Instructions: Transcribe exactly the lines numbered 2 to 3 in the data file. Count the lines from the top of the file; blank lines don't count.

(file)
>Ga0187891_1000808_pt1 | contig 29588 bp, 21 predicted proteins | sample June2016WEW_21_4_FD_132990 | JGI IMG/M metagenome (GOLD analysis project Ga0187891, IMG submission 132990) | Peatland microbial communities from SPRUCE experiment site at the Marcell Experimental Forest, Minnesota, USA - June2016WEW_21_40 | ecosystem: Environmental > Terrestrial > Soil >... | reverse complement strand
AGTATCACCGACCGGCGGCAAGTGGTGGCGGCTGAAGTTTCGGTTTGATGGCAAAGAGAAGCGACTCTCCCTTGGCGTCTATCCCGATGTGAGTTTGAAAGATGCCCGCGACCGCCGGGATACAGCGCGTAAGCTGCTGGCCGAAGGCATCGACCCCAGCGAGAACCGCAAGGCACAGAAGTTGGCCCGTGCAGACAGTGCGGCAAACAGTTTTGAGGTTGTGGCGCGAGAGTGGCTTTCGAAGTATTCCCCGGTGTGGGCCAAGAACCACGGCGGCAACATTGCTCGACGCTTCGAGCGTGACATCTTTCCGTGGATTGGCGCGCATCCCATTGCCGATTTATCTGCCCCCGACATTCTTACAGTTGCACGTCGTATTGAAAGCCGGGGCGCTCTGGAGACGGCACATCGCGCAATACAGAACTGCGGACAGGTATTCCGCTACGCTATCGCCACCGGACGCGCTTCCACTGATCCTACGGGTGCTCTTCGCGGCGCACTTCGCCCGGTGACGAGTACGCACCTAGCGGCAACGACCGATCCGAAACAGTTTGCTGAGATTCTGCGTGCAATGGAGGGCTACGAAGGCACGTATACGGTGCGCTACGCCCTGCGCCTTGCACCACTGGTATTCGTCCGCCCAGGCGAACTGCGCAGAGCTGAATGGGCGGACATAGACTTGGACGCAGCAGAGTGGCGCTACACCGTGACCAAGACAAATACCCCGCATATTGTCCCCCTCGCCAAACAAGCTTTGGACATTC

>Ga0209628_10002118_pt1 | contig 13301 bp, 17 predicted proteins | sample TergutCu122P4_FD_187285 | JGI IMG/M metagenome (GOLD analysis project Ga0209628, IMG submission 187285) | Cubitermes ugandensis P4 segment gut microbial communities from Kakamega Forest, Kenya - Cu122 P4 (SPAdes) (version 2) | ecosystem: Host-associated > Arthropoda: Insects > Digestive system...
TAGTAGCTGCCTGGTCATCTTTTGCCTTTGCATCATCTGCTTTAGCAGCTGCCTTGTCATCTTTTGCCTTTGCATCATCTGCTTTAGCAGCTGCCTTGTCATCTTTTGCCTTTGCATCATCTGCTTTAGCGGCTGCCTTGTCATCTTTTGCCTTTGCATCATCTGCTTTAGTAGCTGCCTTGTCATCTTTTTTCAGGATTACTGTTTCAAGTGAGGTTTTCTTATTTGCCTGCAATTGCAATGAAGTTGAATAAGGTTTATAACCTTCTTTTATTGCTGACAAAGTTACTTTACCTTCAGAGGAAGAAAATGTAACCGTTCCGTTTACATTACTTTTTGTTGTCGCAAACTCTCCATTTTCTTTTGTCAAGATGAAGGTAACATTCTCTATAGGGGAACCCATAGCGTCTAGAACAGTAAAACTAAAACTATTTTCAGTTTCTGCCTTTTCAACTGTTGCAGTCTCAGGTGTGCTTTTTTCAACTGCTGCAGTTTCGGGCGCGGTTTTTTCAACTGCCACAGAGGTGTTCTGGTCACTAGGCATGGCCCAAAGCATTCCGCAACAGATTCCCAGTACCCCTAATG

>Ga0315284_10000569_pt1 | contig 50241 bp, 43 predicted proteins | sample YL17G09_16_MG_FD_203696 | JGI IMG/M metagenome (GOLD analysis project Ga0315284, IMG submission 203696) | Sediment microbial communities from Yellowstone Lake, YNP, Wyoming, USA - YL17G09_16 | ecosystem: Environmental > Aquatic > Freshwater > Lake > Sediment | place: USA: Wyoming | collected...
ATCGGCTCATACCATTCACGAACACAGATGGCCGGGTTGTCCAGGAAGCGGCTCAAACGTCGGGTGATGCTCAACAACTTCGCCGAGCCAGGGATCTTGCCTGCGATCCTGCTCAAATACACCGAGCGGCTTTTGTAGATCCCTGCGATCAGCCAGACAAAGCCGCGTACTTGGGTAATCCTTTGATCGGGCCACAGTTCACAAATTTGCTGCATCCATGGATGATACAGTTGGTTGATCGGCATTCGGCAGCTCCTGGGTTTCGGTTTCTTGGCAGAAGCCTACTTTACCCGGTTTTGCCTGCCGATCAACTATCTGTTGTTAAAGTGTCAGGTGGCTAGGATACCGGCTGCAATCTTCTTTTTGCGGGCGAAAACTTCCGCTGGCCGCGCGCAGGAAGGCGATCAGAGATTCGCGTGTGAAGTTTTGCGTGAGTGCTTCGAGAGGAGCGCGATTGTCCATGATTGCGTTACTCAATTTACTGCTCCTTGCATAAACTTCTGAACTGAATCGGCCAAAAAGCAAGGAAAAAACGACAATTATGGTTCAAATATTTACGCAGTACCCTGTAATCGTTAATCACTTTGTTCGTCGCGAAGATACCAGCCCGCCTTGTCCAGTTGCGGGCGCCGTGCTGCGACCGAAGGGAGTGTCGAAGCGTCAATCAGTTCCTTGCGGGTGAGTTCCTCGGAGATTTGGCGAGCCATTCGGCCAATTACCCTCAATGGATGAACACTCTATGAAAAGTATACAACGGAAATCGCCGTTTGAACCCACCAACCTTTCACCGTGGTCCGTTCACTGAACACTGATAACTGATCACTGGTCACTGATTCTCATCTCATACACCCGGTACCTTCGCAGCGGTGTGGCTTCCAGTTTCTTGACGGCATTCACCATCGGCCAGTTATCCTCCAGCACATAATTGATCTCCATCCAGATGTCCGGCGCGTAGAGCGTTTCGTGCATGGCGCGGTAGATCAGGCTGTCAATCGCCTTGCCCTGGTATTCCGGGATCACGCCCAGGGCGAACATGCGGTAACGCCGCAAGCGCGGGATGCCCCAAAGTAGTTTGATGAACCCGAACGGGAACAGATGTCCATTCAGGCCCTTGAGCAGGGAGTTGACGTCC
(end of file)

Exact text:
AGTATCACCGACCGGCGGCAAGTGGTGGCGGCTGAAGTTTCGGTTTGATGGCAAAGAGAAGCGACTCTCCCTTGGCGTCTATCCCGATGTGAGTTTGAAAGATGCCCGCGACCGCCGGGATACAGCGCGTAAGCTGCTGGCCGAAGGCATCGACCCCAGCGAGAACCGCAAGGCACAGAAGTTGGCCCGTGCAGACAGTGCGGCAAACAGTTTTGAGGTTGTGGCGCGAGAGTGGCTTTCGAAGTATTCCCCGGTGTGGGCCAAGAACCACGGCGGCAACATTGCTCGACGCTTCGAGCGTGACATCTTTCCGTGGATTGGCGCGCATCCCATTGCCGATTTATCTGCCCCCGACATTCTTACAGTTGCACGTCGTATTGAAAGCCGGGGCGCTCTGGAGACGGCACATCGCGCAATACAGAACTGCGGACAGGTATTCCGCTACGCTATCGCCACCGGACGCGCTTCCACTGATCCTACGGGTGCTCTTCGCGGCGCACTTCGCCCGGTGACGAGTACGCACCTAGCGGCAACGACCGATCCGAAACAGTTTGCTGAGATTCTGCGTGCAATGGAGGGCTACGAAGGCACGTATACGGTGCGCTACGCCCTGCGCCTTGCACCACTGGTATTCGTCCGCCCAGGCGAACTGCGCAGAGCTGAATGGGCGGACATAGACTTGGACGCAGCAGAGTGGCGCTACACCGTGACCAAGACAAATACCCCGCATATTGTCCCCCTCGCCAAACAAGCTTTGGACATTC

>Ga0209628_10002118_pt1 | contig 13301 bp, 17 predicted proteins | sample TergutCu122P4_FD_187285 | JGI IMG/M metagenome (GOLD analysis project Ga0209628, IMG submission 187285) | Cubitermes ugandensis P4 segment gut microbial communities from Kakamega Forest, Kenya - Cu122 P4 (SPAdes) (version 2) | ecosystem: Host-associated > Arthropoda: Insects > Digestive system...